# Thread: Getting integers to hold zeros

1. ## Getting integers to hold zeros

Hey all, I'm sure this is a stupidly easy question, but it must be asked:

How would one go about getting integers to hold zeros before any other number?
Like, to get an integer to hold the value 001 and not just 1.

I know it's probably been answered before, but it's such a simple question that I think it'd
be more work searching for the answer than asking the question again.

2. That cannot be done. What can be done, however, is to format the number such that it is padded with the required number of zeros in an output stream or a stringstream.

3. Originally Posted by Wolves
Hey all, I'm sure this is a stupidly easy question, but it must be asked:

How would one go about getting integers to hold zeros before any other number?
Like, to get an integer to hold the value 001 and not just 1.

I know it's probably been answered before, but it's such a simple question that I think it'd
be more work searching for the answer than asking the question again.
The real question that you are attempting to ask regards (possibly) the underlying storage of a value and the representation of a value in text with regard to a certain base.

One is one is one. Looking at it differently never changes the value, only the representation. (Although a larger number would be more helpful in this awful analogy.)

4. I might have an idea for what you want. With some creativity and a bit mask or two it will work.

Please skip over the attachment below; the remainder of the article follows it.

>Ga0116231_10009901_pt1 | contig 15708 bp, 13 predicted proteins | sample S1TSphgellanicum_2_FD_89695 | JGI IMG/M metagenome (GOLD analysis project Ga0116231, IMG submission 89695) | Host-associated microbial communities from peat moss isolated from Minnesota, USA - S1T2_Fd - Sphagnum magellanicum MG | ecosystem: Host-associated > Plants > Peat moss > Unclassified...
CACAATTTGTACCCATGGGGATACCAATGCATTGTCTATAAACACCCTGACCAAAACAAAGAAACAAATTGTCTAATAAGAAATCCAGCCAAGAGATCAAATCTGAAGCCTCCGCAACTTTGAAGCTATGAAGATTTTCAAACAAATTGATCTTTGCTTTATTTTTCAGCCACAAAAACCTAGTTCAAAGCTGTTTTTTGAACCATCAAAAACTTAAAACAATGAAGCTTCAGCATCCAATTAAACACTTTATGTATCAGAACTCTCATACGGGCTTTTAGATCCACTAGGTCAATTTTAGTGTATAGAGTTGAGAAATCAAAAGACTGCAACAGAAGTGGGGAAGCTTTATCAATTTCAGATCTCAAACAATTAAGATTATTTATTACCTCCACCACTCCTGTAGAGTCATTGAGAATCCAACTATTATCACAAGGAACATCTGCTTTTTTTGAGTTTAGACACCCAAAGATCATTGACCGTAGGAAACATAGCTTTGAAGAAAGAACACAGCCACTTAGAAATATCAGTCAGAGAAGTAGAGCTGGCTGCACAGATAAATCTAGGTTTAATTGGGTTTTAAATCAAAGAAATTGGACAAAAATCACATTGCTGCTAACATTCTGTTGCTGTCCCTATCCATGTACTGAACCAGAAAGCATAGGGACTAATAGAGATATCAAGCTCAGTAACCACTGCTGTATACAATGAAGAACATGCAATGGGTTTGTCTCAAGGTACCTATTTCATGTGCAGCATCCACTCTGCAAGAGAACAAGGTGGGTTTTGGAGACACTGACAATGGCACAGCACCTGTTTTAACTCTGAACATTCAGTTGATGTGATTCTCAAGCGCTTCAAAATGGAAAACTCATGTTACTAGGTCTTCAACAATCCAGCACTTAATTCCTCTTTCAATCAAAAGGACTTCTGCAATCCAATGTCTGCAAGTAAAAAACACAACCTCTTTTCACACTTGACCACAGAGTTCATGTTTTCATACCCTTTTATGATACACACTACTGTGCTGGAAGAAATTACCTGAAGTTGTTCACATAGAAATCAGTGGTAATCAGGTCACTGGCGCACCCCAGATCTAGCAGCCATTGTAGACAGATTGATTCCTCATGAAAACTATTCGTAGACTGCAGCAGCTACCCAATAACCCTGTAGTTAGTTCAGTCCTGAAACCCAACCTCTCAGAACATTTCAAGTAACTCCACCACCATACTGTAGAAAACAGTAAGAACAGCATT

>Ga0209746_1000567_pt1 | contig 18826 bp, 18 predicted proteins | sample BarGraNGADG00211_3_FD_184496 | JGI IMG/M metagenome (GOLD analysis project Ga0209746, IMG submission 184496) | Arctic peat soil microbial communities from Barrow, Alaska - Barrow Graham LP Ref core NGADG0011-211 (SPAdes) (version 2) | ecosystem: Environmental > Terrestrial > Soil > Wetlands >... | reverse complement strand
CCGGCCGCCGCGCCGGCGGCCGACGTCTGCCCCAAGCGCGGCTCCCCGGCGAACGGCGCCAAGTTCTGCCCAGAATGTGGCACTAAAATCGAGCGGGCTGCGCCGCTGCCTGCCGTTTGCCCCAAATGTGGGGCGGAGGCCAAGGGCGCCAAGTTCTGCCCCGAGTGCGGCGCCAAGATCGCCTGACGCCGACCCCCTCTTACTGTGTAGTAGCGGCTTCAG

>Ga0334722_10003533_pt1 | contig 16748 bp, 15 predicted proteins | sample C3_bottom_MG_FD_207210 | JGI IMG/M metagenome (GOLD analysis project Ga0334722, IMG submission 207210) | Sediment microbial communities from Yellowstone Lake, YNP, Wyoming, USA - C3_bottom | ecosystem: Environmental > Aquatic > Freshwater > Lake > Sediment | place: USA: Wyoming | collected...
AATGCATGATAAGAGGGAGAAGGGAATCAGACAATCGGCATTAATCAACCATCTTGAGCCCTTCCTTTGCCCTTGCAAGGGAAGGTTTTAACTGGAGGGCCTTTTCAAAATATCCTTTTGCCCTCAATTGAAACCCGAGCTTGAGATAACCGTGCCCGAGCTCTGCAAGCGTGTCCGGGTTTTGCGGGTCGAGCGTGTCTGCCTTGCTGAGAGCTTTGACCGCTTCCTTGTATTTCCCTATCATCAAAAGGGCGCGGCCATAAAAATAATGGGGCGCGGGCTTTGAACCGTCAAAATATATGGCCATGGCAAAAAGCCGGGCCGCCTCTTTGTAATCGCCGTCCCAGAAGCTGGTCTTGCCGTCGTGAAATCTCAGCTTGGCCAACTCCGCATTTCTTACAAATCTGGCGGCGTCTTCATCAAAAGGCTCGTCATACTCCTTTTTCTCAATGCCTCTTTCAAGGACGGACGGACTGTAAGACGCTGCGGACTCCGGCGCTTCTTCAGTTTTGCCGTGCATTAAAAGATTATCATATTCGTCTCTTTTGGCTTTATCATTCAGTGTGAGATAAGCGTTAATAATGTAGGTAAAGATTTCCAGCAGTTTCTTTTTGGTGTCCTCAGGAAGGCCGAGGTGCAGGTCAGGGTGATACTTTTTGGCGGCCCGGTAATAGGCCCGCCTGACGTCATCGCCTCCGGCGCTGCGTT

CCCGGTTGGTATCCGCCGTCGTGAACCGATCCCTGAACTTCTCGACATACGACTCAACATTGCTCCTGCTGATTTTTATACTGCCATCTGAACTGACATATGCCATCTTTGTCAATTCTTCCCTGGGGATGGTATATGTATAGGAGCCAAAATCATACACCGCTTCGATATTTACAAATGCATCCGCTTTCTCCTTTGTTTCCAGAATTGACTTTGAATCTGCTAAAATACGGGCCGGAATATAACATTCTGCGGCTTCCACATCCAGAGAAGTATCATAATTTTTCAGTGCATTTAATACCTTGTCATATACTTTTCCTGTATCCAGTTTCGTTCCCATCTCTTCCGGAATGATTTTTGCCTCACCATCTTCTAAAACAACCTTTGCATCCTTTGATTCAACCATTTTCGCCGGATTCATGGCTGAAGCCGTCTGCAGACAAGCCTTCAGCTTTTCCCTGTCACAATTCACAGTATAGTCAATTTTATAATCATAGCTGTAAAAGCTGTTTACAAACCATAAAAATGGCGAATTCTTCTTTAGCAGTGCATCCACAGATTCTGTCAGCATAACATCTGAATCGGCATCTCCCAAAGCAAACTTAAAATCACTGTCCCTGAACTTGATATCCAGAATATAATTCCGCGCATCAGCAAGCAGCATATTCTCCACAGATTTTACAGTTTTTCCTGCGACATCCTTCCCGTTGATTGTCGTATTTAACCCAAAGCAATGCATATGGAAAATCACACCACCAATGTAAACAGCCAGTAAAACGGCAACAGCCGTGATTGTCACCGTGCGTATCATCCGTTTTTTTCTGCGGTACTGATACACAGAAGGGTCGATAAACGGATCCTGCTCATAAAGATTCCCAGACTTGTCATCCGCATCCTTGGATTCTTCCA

First, pick the number that you want, say...

int value = 255;

then, say you want three 0's before 255, to be 000255, what we have to do is, change the value to store 1000255.

then use a bitmask to only retrieve the 000255 portion, you could programmatically search for the first 1, and through some logic count the 0's, then format the output correctly.

Does that sound close to what you want? Oh and laserlight, anything can be done. ;-)

5. Originally Posted by simpleid
then, say you want three 0's before 255, to be 000255, what we have to do is, change the value to store 1000255.
Chalk up two that need to understand value vs text representation.

6. dave, i'm not sure what you're trying to say but i think you're making a sarcastic remark at me so allow me to point out that the 'representation' doesn't matter, the effect is created which is what was asked for. who cares if he thinks 001 + 1 = 2 is different from 1+1=2, if he wants his output to be 00x then so be it, it's possible.

I do understand the difference, but that doesn't mean I can't create any hypothetical effect I please regardless.

Or maybe you're vision is too acute to see the greater good here, to let individuals do as they please. how ever meaningless something is -to you- means nothing, if someone has a purpose then to help them achieve that is respectful.

Chalk up one simpleton that doesn't 'get it', seems some people around here prefer to argue their way out of providing creative solutions in a clouded argument citing 'irrationality.'

7. Originally Posted by simpleid
dave, i'm not sure what you're trying to say but i think you're making a sarcastic remark at me so allow me to point out that the 'representation' doesn't matter
Well, values don't have "leading zeros". Or any value does. So 255 or 1000255 both do or both don't. As a value.

As a text representation, there is a difference. But you don't bit mask a text representation, so your solution seems ambiguous.

And then there is the idea of a bit mask for 1000000. It would seem more suited to the % operator. But again, that would be value-land.

But if it were the case that you added a million and then "modded" by a million, then you'd be left with a value of 255. Which of course suffers the initial problem; recurse indefinitely.